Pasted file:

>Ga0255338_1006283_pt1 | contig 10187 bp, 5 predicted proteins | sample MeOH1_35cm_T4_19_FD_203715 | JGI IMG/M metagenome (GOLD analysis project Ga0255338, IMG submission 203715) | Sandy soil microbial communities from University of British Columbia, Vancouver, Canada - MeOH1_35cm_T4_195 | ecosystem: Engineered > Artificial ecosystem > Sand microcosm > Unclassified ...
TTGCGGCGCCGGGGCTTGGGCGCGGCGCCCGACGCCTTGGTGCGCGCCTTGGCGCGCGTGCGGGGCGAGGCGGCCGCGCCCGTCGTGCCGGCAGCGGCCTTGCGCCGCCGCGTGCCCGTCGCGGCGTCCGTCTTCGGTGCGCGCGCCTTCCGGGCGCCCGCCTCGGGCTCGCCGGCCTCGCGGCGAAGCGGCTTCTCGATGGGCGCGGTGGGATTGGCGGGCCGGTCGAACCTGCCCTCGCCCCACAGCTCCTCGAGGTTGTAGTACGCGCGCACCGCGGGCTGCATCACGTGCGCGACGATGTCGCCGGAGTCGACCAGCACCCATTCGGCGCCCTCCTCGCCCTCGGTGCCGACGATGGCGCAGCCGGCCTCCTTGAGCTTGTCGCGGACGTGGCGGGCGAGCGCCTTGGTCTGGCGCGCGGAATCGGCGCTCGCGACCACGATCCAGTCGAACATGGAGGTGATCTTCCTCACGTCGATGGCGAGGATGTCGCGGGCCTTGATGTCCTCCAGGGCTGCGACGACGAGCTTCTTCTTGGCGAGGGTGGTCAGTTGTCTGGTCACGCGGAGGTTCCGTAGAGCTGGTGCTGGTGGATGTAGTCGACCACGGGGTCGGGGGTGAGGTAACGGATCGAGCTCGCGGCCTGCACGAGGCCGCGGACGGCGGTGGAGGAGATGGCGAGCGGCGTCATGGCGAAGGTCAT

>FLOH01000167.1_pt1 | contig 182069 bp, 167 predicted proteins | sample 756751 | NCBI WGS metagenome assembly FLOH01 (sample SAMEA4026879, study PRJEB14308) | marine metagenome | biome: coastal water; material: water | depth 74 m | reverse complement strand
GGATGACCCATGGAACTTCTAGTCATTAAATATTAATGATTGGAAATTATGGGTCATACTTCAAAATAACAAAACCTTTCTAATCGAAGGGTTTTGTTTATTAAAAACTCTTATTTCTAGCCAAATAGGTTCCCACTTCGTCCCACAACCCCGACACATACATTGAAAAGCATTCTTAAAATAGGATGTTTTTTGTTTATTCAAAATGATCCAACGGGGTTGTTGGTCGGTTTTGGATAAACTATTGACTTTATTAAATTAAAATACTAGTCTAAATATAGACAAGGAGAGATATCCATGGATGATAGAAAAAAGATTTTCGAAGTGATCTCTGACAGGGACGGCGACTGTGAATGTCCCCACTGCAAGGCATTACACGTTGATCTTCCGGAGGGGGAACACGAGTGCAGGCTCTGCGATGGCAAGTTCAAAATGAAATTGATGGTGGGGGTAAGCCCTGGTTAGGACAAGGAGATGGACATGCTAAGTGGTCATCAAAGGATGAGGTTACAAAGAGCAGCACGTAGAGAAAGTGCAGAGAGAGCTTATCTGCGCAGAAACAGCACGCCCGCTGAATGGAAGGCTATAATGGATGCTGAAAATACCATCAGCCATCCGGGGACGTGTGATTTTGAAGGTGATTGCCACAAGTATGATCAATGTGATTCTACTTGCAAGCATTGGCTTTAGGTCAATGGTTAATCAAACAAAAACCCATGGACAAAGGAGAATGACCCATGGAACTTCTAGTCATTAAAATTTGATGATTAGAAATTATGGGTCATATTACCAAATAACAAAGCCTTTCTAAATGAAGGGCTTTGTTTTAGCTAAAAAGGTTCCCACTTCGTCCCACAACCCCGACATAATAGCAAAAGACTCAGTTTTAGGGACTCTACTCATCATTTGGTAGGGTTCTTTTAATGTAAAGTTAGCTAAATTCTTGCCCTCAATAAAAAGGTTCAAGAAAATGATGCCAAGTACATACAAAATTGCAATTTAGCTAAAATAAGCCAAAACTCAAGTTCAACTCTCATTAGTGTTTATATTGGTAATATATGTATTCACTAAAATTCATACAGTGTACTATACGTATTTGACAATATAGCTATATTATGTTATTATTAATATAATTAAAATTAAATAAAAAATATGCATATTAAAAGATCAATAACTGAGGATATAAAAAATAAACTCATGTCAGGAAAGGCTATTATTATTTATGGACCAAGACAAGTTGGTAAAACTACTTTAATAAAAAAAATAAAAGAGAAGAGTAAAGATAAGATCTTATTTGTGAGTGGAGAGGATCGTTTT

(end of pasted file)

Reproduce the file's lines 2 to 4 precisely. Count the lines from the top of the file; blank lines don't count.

TTGCGGCGCCGGGGCTTGGGCGCGGCGCCCGACGCCTTGGTGCGCGCCTTGGCGCGCGTGCGGGGCGAGGCGGCCGCGCCCGTCGTGCCGGCAGCGGCCTTGCGCCGCCGCGTGCCCGTCGCGGCGTCCGTCTTCGGTGCGCGCGCCTTCCGGGCGCCCGCCTCGGGCTCGCCGGCCTCGCGGCGAAGCGGCTTCTCGATGGGCGCGGTGGGATTGGCGGGCCGGTCGAACCTGCCCTCGCCCCACAGCTCCTCGAGGTTGTAGTACGCGCGCACCGCGGGCTGCATCACGTGCGCGACGATGTCGCCGGAGTCGACCAGCACCCATTCGGCGCCCTCCTCGCCCTCGGTGCCGACGATGGCGCAGCCGGCCTCCTTGAGCTTGTCGCGGACGTGGCGGGCGAGCGCCTTGGTCTGGCGCGCGGAATCGGCGCTCGCGACCACGATCCAGTCGAACATGGAGGTGATCTTCCTCACGTCGATGGCGAGGATGTCGCGGGCCTTGATGTCCTCCAGGGCTGCGACGACGAGCTTCTTCTTGGCGAGGGTGGTCAGTTGTCTGGTCACGCGGAGGTTCCGTAGAGCTGGTGCTGGTGGATGTAGTCGACCACGGGGTCGGGGGTGAGGTAACGGATCGAGCTCGCGGCCTGCACGAGGCCGCGGACGGCGGTGGAGGAGATGGCGAGCGGCGTCATGGCGAAGGTCAT

>FLOH01000167.1_pt1 | contig 182069 bp, 167 predicted proteins | sample 756751 | NCBI WGS metagenome assembly FLOH01 (sample SAMEA4026879, study PRJEB14308) | marine metagenome | biome: coastal water; material: water | depth 74 m | reverse complement strand
GGATGACCCATGGAACTTCTAGTCATTAAATATTAATGATTGGAAATTATGGGTCATACTTCAAAATAACAAAACCTTTCTAATCGAAGGGTTTTGTTTATTAAAAACTCTTATTTCTAGCCAAATAGGTTCCCACTTCGTCCCACAACCCCGACACATACATTGAAAAGCATTCTTAAAATAGGATGTTTTTTGTTTATTCAAAATGATCCAACGGGGTTGTTGGTCGGTTTTGGATAAACTATTGACTTTATTAAATTAAAATACTAGTCTAAATATAGACAAGGAGAGATATCCATGGATGATAGAAAAAAGATTTTCGAAGTGATCTCTGACAGGGACGGCGACTGTGAATGTCCCCACTGCAAGGCATTACACGTTGATCTTCCGGAGGGGGAACACGAGTGCAGGCTCTGCGATGGCAAGTTCAAAATGAAATTGATGGTGGGGGTAAGCCCTGGTTAGGACAAGGAGATGGACATGCTAAGTGGTCATCAAAGGATGAGGTTACAAAGAGCAGCACGTAGAGAAAGTGCAGAGAGAGCTTATCTGCGCAGAAACAGCACGCCCGCTGAATGGAAGGCTATAATGGATGCTGAAAATACCATCAGCCATCCGGGGACGTGTGATTTTGAAGGTGATTGCCACAAGTATGATCAATGTGATTCTACTTGCAAGCATTGGCTTTAGGTCAATGGTTAATCAAACAAAAACCCATGGACAAAGGAGAATGACCCATGGAACTTCTAGTCATTAAAATTTGATGATTAGAAATTATGGGTCATATTACCAAATAACAAAGCCTTTCTAAATGAAGGGCTTTGTTTTAGCTAAAAAGGTTCCCACTTCGTCCCACAACCCCGACATAATAGCAAAAGACTCAGTTTTAGGGACTCTACTCATCATTTGGTAGGGTTCTTTTAATGTAAAGTTAGCTAAATTCTTGCCCTCAATAAAAAGGTTCAAGAAAATGATGCCAAGTACATACAAAATTGCAATTTAGCTAAAATAAGCCAAAACTCAAGTTCAACTCTCATTAGTGTTTATATTGGTAATATATGTATTCACTAAAATTCATACAGTGTACTATACGTATTTGACAATATAGCTATATTATGTTATTATTAATATAATTAAAATTAAATAAAAAATATGCATATTAAAAGATCAATAACTGAGGATATAAAAAATAAACTCATGTCAGGAAAGGCTATTATTATTTATGGACCAAGACAAGTTGGTAAAACTACTTTAATAAAAAAAATAAAAGAGAAGAGTAAAGATAAGATCTTATTTGTGAGTGGAGAGGATCGTTTT